J & J Sports Productions, Inc. v. Yeakle et al, No. 1:2014cv00169 - Document 34 (N.D. Ind. 2017)

Court Description: OPINION AND ORDER: GRANTING 30 Motion for Attorney Fees filed as STATEMENT Plaintiff's Request for Damages Award re 28 Telephone Conference, Set Deadlines, filed by J & J Sports Productions Inc. The Court DIRECTS the Clerk to enter judgment in favor the Plaintiff and against the Defendants in an amount of $1,000 in statutory damages and no enhanced damages, and to award Plaintiff's counsel $1,530.75 in attorney's fees and $1,085.00 in costs. Signed by Chief Judge Theresa L Springmann on 5/11/2017. (lhc)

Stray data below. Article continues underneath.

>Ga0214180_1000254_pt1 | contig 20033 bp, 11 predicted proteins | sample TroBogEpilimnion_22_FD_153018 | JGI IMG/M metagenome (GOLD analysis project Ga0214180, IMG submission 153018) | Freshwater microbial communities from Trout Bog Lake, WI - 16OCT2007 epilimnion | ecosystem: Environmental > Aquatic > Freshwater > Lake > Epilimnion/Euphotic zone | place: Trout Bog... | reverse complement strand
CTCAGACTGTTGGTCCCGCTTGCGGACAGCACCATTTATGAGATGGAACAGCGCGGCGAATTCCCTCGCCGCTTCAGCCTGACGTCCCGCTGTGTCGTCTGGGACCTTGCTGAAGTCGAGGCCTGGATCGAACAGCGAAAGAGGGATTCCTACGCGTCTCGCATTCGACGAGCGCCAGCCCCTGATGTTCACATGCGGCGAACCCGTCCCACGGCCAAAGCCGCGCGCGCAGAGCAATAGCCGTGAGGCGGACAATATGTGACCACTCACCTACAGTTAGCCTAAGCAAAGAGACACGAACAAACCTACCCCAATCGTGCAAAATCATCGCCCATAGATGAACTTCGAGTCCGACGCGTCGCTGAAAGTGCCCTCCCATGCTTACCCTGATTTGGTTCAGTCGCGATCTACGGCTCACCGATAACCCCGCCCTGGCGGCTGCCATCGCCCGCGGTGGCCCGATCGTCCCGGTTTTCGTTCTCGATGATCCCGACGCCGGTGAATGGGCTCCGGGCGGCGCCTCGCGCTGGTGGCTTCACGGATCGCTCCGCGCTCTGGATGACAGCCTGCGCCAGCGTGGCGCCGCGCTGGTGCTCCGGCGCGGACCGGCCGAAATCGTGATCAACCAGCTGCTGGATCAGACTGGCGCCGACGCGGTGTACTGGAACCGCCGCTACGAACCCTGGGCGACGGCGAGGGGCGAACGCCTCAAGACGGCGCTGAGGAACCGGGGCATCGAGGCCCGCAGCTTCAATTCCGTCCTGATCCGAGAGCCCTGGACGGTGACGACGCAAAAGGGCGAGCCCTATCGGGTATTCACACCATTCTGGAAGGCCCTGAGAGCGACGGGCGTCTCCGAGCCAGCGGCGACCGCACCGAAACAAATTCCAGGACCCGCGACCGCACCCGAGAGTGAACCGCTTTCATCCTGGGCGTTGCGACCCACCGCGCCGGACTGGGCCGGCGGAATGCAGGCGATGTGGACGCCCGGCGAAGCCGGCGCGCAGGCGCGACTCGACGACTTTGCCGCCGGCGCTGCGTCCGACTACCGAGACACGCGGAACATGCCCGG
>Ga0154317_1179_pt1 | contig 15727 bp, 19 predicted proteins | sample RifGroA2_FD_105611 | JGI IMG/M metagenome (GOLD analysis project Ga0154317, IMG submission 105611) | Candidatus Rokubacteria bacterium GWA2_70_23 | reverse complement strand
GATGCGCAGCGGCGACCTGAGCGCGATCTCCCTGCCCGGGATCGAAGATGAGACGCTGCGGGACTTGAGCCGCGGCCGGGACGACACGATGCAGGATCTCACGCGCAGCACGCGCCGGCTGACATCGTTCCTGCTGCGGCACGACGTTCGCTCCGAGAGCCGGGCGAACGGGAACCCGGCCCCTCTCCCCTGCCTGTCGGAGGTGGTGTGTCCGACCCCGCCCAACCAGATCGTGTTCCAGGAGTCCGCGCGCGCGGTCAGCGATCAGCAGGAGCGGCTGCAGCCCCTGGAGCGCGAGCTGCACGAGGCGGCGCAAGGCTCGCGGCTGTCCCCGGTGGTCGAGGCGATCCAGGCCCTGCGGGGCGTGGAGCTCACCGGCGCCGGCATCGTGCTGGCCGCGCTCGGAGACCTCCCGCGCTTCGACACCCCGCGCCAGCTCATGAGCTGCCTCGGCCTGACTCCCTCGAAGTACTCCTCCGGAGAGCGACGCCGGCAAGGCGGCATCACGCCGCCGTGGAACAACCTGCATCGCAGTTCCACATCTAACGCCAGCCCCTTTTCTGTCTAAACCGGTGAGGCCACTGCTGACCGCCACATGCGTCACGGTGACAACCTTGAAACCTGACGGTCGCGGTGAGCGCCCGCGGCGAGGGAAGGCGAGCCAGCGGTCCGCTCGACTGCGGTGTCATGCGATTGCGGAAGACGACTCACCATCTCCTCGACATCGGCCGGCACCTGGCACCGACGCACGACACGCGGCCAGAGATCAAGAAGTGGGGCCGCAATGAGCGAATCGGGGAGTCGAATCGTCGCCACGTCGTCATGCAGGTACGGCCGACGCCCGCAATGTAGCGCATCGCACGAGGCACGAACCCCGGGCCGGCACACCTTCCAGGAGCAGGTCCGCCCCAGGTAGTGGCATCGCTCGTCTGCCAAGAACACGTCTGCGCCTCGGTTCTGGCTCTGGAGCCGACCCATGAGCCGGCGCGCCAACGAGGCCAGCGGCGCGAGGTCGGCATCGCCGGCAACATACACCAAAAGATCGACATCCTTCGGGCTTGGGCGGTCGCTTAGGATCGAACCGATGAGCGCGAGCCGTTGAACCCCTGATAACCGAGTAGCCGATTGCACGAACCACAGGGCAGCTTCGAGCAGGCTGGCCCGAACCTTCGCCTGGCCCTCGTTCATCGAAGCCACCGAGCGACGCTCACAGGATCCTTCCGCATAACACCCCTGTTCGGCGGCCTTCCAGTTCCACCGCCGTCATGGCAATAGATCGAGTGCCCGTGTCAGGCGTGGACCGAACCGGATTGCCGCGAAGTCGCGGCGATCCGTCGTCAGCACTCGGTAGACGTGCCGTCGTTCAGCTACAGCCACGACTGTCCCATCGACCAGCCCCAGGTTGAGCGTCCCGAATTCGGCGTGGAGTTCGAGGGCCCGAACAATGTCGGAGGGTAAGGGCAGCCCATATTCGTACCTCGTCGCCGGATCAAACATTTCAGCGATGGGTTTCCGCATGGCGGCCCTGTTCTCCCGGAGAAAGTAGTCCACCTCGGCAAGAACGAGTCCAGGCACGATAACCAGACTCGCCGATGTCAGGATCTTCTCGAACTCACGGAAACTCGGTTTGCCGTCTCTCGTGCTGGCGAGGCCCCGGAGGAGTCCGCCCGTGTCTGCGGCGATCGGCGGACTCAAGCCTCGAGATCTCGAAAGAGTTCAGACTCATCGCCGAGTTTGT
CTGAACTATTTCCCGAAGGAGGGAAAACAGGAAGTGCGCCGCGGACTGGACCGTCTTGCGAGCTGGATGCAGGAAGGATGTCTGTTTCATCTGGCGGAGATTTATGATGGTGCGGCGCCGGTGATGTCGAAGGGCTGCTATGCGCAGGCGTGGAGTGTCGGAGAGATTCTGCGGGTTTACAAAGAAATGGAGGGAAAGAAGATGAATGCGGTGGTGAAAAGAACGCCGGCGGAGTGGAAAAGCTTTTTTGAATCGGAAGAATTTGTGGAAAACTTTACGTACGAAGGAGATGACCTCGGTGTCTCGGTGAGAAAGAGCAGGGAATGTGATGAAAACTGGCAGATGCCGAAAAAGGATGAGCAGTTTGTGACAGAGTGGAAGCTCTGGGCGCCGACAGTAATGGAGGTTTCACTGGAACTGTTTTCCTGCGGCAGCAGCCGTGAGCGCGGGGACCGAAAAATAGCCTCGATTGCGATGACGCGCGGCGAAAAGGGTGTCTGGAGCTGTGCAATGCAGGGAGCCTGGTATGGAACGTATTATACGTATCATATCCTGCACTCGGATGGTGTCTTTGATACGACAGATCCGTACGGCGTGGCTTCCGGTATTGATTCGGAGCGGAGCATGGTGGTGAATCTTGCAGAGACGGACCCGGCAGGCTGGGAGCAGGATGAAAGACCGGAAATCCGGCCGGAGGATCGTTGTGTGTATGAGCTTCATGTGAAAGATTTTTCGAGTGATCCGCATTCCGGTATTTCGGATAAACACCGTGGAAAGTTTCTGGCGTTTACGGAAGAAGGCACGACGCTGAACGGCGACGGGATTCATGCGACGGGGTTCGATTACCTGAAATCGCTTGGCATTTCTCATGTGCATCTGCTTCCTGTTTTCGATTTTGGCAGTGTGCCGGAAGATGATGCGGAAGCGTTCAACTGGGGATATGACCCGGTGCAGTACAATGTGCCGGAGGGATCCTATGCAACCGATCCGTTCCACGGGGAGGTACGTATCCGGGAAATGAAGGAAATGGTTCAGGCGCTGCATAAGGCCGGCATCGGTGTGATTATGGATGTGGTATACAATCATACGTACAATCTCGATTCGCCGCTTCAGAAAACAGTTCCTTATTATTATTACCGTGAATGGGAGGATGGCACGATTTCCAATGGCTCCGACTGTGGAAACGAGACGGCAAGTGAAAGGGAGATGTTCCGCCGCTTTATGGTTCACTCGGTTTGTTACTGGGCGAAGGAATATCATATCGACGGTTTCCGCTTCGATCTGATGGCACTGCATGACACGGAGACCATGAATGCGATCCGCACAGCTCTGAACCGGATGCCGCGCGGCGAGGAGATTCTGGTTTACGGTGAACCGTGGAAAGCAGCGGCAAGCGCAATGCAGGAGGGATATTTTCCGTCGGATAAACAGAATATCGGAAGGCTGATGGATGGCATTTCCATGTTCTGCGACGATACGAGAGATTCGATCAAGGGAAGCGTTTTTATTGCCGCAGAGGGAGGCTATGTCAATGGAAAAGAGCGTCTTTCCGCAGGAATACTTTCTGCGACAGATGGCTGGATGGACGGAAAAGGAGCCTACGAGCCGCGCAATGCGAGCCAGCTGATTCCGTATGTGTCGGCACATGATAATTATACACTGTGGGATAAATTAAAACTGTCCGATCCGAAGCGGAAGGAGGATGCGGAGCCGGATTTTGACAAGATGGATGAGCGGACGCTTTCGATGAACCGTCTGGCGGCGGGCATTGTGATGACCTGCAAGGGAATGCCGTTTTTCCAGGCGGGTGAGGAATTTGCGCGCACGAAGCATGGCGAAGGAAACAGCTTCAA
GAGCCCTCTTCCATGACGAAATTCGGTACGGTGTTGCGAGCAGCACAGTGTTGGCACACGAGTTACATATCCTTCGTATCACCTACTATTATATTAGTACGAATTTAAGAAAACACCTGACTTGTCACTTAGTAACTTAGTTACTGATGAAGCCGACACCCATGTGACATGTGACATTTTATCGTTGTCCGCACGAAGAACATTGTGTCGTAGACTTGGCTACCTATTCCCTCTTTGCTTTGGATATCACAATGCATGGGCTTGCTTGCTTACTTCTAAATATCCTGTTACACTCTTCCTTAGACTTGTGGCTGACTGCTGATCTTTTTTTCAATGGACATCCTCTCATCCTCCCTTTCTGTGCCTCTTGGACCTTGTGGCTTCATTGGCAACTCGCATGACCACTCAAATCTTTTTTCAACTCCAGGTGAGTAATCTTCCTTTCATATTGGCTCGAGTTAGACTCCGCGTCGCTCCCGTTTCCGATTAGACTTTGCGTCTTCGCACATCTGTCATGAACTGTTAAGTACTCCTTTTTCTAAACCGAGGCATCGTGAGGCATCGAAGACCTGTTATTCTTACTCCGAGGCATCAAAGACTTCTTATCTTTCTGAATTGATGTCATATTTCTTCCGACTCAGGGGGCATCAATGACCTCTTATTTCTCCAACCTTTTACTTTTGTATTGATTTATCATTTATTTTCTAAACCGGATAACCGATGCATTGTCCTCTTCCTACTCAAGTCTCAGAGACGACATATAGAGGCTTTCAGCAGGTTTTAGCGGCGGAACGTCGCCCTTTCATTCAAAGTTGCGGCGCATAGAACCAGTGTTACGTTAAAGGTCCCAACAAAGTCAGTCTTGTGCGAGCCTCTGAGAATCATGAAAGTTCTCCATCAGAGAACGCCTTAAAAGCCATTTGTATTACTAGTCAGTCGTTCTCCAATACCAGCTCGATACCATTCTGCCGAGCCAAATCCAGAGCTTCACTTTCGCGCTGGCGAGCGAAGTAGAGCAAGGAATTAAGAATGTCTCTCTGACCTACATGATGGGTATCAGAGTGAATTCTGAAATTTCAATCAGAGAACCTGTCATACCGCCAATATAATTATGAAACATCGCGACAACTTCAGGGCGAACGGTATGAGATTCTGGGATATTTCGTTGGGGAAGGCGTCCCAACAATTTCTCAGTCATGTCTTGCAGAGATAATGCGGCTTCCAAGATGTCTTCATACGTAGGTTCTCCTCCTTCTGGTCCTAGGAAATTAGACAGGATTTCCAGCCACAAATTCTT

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J & J Sports Productions, Inc. v. Yeakle et al Doc. 34 UNITED STATES DISTRICT COURT NORTHERN DISTRICT OF INDIANA J & J SPORTS PRODUCTIONS, INC., Plaintiff, v. WESLEY YEAKLE, individually and d/b/a Yeakle’s Sports Bar and Grill Inc., et al., Defendants. ) ) ) ) ) ) ) ) ) ) ) CAUSE NO.: 1:14-CV-169-TLS OPINION AND ORDER This matter is before the Court on Plaintiff J & J Sports Productions, Inc.’s Request for Damages Award [ECF No. 30], filed on February 10, 2017. The Defendants Wesley Yeakle and Yeakle’s Sports Bar and Grill, Inc. filed a Memorandum Regarding Damages [ECF No. 31] on March 17, 2017, and the Plaintiff’s Reply [ECF No. 32] was entered on March 30, 2017. The Plaintiff requests an award of $10,000 in statutory damages, for this Court to exercise its discretion to award enhanced damages, and to award $1,530.75 in attorney’s fees1 and $1,085.00 in costs. (Pl.’s Reply 8, ECF No. 32.) The Defendants argue that “[t]here are no facts in the record . . . which would support the Plaintiff’s request for maximum statutory damages, or any request for enhanced damages.” (Def.’s Mem. 1, ECF No. 31.) Instead, the Defendants urge the Court to issue minimum statutory damages of $1,000.00 against the corporate Defendant and no 1 The Plaintiff initially requested $1,316.26 in attorney’s fees, but increased its request after “incurr[ing] additional attorney’s fees in preparing [its R]eply to Defendants’ Memorandum.” (Pl.’s Reply 7.) Dockets.Justia.com damages as to Defendant Wesley Yeakle. (Id. at 2.) Lastly, the Defendants agree with the entry of the Plaintiff’s requested attorney’s fees2 and costs. BACKGROUND The facts underlying this case were detailed in this Court’s March 24, 2016, Opinion and Order [ECF No. 21], and so only a brief recitation is necessary. On June 5, 2014, the Plaintiff filed a Complaint [ECF No. 1] alleging that it entered into sub-licensing agreements with various commercial establishments to permit public exhibition of the Pacquiao Program, and that the Defendants unlawfully intercepted and exhibited the Pacquiao Program without the Plaintiff’s authorization, in violation of 47 U.S.C. §§ 553 and 605. (Op. & Order 2, ECF No. 21.) On August 14, 2015, the Plaintiff filed a Motion for Summary Judgment [ECF No. 17] as to the Defendants’ liability under 47 U.S.C. § 605.3 The Plaintiff submitted evidence from an auditor who “assert[ed] that on June 9, 2012, at approximately 11:49 PM, he entered Yeakle’s Sports Bar and Grill and observed the Pacquiao Program being displayed on three television monitors in the presence of 42 people.” (Id. at 5.) To contest liability, the Defendants submitted an Affidavit from Defendant Wesley Yeakle, in which he stated that “other than the bare assertions of [the auditor] . . . I have seen no evidence that the [Pacquiao] program was shown in my establishment on or about June 9, 2012.” (Yeakle Aff. ¶ 5, ECF No. 19-1.) However, because § 605 is a strict liability statute, the Defendants’ proffered evidence was only relevant to damages, and so the Court granted summary judgment in favor of the Plaintiff on March 24, 2016. The Court postponed ruling on damages, costs, and attorney’s fees pending additional briefing from the parties. 2 The Defendants agreed to the Plaintiff’s initial amount requested for attorney’s fees, which was calculated before the Plaintiff prepared its Reply brief, but the Court assumes that the Defendants would agree to including the fees for preparing the Reply brief. 3 The Plaintiff did not pursue liability under § 553 in its Motion. (Op. & Order 2 n.2.) 2 ANALYSIS A. Damages Under § 605 Under § 605, the claimant “may elect actual damages or statutory damages.” The Plaintiff elects the latter. (See Pls.’ Req. Damages 3, ECF No. 30.) The statute states that “the party aggrieved may recover an award of statutory damages for each violation . . . of this section involved in the action in a sum of not less than $1,000 or more than $10,000, as the court considers just.” 47 U.S.C. § 605(e)(3)(C)(i)(II). In addition, the Plaintiff requests that this Court “utilize its discretion to make an award of enhanced damages that both sufficiently compensates Plaintiff and functions as an effective deterrent.” (Pls.’ Req. 3–4.) Under the statute, when a “court finds that the violation was committed willfully and for purposes of direct or indirect commercial advantage or private financial gain, the court in its discretion may increase the award of damages, whether actual or statutory, by an amount of not more than $100,000 for each violation” of § 605. 47 U.S.C. § 605(e)(3)(C)(ii). “It is well established that the district courts have broad discretion to determine awards in cases like this.” J & J Sports Prods., Inc. v. Navarro, — F. Supp. 3d —, at *6 (N.D. Ind. 2017) (first citing J & J Sports Prods., Inc. v. Turrubiartes, No. 1:11-CV-1496, 2013 WL 3878740, at *2 (S.D. Ind. July 26, 2013); then citing J & J Sports Prods., Inc. v. Elonia Garcia, Bly, Inc., No. 1:13-CV-743, 2016 WL 4479516, at *2 (S.D. Ind. Aug. 24, 2016)). There are three main ways that courts calculate statutory and enhanced damages for violations of § 605. “Some courts have assessed statutory damages using as a yardstick the number of patrons in the establishment viewing the show,” while others “have awarded a flat sum for each violation.” E.g., id. (N.D. Ind. 2017) (quoting Kingvision Pay-Per-View, Ltd. v. Scott E’s Pub., Inc., 146 F. Supp. 2d 955, 959–61 (E.D. Wis. 2001) (listing cases)). Still more have calculated statutory damages under a 3 “licensing” method, based on “the amount [the violator] would have paid to acquire the rights . . . had [they] purchased those rights legitimately.” E.g., id. (citing J & J Sports Prods., Inc. v. Sangria’s Mexican Grill 2 LLC, No. 15-C-656, 2015 WL 5824900, at *3 (E.D. Wis. Oct. 6, 2015)). The Plaintiff argues that this Court should award maximum statutory damages of $10,000.00 “because it would be impossible to calculate the full extent of the profits lost by Plaintiff and the additional damages sustained” because of the Defendants’ conduct. (Pl.’s Req. 2.) This amount would conform to Congress’s intent to deter piracy of closed-circuit programming, as such deterrence can only be achieved “by the imposition of the maximum statutory damage award.” (Pl.’s Reply 3.) By contrast, calculating damages on a per-patron basis “may do little to prevent such unlawful conduct in the future.” (Id. at 6 (quoting Kingvision, 544 F. Supp. 2d at 1184).) Also, requiring the violator “to pay the price it would have been charged to obtain legal authorization . . . does nothing to” fulfill congressional intent. (Id. at 7 (quoting Entm’t by J & J , Inc. v. Al-Waha Enters., Inc., 219 F. Supp. 2d 769, 776 (S.D. Tex. 2002).) To support their argument that “statutory damages should be near the minimum range,” the Defendants rely upon the small “audience of 42 persons” who were at the bar and watched the program. There is no evidence that a cover charge was collected, or that the event was advertised by the bar. There is no evidence that Defendant Wesley Yeakle was present in the bar at the time of the unauthorized broadcast, or that he personally directed any intercept of the broadcast. . . . [There w]as no finding as to whether the Pacquiao Program was marketed or publicized by the Defendants in order to attract a crowd to the bar. (Def.’s Mem. 1–2.) However, the Defendants do not argue in favor of any one formula for this Court to employ in calculating statutory damages. 4 But a formula is not the only variable in the statutory damages equation. As a fellow Judge within this District has explained, There is another important factor the Court must consider, and it is usually the most challenging aspect of cases like these. While defendants who “pirate” licensed broadcasts should be made to pay up, the Court is also charged with balancing equities; that is, with fashioning an award that compensates the Plaintiff without impairing the Defendants’ ability to continue operating their business. “[C]ourts also consider the deterrent effect of the award, with an eye toward imposing an award that is substantial enough to discourage future lawless conduct, but not so severe that it seriously impairs the viability of the defendant’s business (at least for a first offense).” . . . This factor becomes magnified when the defendants are small business owners, as is the case here, whose businesses could be crushed even by the imposition of what J & J Sports might consider a paltry amount. At the same time, the strict liability nature of the applicable statutes and their mandate that courts impose some amount of damages for violations presents a Solomon-like dilemma for the Court. Navarro, — F. Supp. 3d —, at *8. Based on the factual circumstances of this case, the Court grants the minimum allowable statutory damages award under § 605(e)(3)(C)(i)(II) of $1,000.00. “The Court concludes that this award will compensate J & J Sports while also serving a deterrent effect. A greater award is simply not supported by the evidence or circumstances of this case.” Id. Next, the Plaintiff requests that this Court exercise its discretion to award enhanced damages, while the Defendants argue that “[t]here are no facts in the record . . . which would support . . . any request for enhanced damages.” (Def.’s Mem. 1, ECF No. 31.) The Court agrees with the Defendants because there is no evidence upon which to find that the Defendants’ actions were “committed willfully and for purposes of direct or indirect commercial advantage or private financial gain.” 47 U.S.C. § 605(e)(3)(C)(ii). No cover charge was collected and there was no advertising or marketing campaign to show that the Pacquiao match would be played at the bar. In his Affidavit, Defendant Wesley Yeakle stated that had “no knowledge that Yeakle’s Sports 5 Bar showed the [Pacquiao] program” and therefore he neither authorized nor supervised the playing of the Pacquiao match. (Yeakle Aff. ¶ 6.)4 The Plaintiff’s argument in favor of enhanced damages is merely conclusory: “there is little chance that the Defendants did not act willfully in intercepting” the Pacquiao program because the Court already found that the Defendants violated § 605. (Pl.’s Req. 3.) Such an argument is both conclusory and misreads the statute, as it would render superfluous the bifurcation of damages provisions within the statute by automatically qualifying any § 605 violation for enhanced damages. B. Attorney’s Fees and Costs When the Court finds a violation of § 605, the prevailing party is entitled to “the recovery of full costs, including awarding reasonable attorneys’ fees.” 47 U.S.C. § 605(e)(3)(B). The Plaintiff requests $1,530.75 in attorney’s fees and $1,085.00 in costs, and the Defendants agree with the entry of the Plaintiff’s requested attorney’s fees and costs. Plaintiff’s counsel submitted an Affidavit [ECF No. 32-2] and Invoice [ECF No. 32-3] that detail the fees and costs incurred in the course of the litigation, which the Court has reviewed. The Court finds that the request for fees and costs is reasonable under the circumstances of this case, and awards the Plaintiff the sum of $1,530.75 in attorney’s fees and $1,085.00 in costs. CONCLUSION For the foregoing reasons, the Court GRANTS the Plaintiff’s Request for Damages [ECF No. 30]. The Court DIRECTS the Clerk to enter judgment in favor the Plaintiff and against the 4 Indeed, the Court’s grant of summary judgment did not find that any one individual had masterminded the piracy of the Pacquiao broadcast, only that the evidence showed that on the night of the Pacquiao fight the Defendants did not possess a license to show the fight in the establishment. 6 Defendants in an amount of $1,000 in statutory damages and no enhanced damages, and to award Plaintiff’s counsel $1,530.75 in attorney’s fees and $1,085.00 in costs. SO ORDERED on May 11, 2017. s/ Theresa L. Springmann CHIEF JUDGE THERESA L. SPRINGMANN UNITED STATES DISTRICT COURT 7